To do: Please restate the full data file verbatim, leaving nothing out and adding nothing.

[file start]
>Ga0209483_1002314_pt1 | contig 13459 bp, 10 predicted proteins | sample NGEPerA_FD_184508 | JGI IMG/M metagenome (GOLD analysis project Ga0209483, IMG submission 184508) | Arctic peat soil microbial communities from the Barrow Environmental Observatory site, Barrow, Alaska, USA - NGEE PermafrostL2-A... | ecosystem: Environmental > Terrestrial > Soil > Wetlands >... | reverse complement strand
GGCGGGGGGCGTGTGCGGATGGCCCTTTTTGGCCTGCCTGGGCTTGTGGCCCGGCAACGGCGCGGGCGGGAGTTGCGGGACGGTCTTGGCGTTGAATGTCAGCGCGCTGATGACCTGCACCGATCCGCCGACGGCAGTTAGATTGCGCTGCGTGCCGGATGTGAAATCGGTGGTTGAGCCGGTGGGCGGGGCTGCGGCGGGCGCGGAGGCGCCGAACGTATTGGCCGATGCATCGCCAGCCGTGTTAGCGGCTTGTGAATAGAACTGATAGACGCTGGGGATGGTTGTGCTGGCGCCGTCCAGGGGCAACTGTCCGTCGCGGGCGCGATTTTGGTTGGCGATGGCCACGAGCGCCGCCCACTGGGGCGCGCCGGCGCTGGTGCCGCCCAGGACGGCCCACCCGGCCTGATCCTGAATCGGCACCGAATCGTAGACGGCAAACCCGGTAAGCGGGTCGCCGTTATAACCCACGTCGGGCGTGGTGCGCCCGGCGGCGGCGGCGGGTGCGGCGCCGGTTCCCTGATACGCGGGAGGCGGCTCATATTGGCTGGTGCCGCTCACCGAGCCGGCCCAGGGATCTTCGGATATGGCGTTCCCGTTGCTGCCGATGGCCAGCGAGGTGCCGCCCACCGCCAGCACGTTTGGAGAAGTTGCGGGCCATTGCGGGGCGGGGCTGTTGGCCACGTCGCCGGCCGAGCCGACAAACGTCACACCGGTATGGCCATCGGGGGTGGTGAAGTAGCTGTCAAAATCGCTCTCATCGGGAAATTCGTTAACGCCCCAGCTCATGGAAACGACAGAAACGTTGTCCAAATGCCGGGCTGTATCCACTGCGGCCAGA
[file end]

>Ga0209483_1002314_pt1 | contig 13459 bp, 10 predicted proteins | sample NGEPerA_FD_184508 | JGI IMG/M metagenome (GOLD analysis project Ga0209483, IMG submission 184508) | Arctic peat soil microbial communities from the Barrow Environmental Observatory site, Barrow, Alaska, USA - NGEE PermafrostL2-A... | ecosystem: Environmental > Terrestrial > Soil > Wetlands >... | reverse complement strand
GGCGGGGGGCGTGTGCGGATGGCCCTTTTTGGCCTGCCTGGGCTTGTGGCCCGGCAACGGCGCGGGCGGGAGTTGCGGGACGGTCTTGGCGTTGAATGTCAGCGCGCTGATGACCTGCACCGATCCGCCGACGGCAGTTAGATTGCGCTGCGTGCCGGATGTGAAATCGGTGGTTGAGCCGGTGGGCGGGGCTGCGGCGGGCGCGGAGGCGCCGAACGTATTGGCCGATGCATCGCCAGCCGTGTTAGCGGCTTGTGAATAGAACTGATAGACGCTGGGGATGGTTGTGCTGGCGCCGTCCAGGGGCAACTGTCCGTCGCGGGCGCGATTTTGGTTGGCGATGGCCACGAGCGCCGCCCACTGGGGCGCGCCGGCGCTGGTGCCGCCCAGGACGGCCCACCCGGCCTGATCCTGAATCGGCACCGAATCGTAGACGGCAAACCCGGTAAGCGGGTCGCCGTTATAACCCACGTCGGGCGTGGTGCGCCCGGCGGCGGCGGCGGGTGCGGCGCCGGTTCCCTGATACGCGGGAGGCGGCTCATATTGGCTGGTGCCGCTCACCGAGCCGGCCCAGGGATCTTCGGATATGGCGTTCCCGTTGCTGCCGATGGCCAGCGAGGTGCCGCCCACCGCCAGCACGTTTGGAGAAGTTGCGGGCCATTGCGGGGCGGGGCTGTTGGCCACGTCGCCGGCCGAGCCGACAAACGTCACACCGGTATGGCCATCGGGGGTGGTGAAGTAGCTGTCAAAATCGCTCTCATCGGGAAATTCGTTAACGCCCCAGCTCATGGAAACGACAGAAACGTTGTCCAAATGCCGGGCTGTATCCACTGCGGCCAGA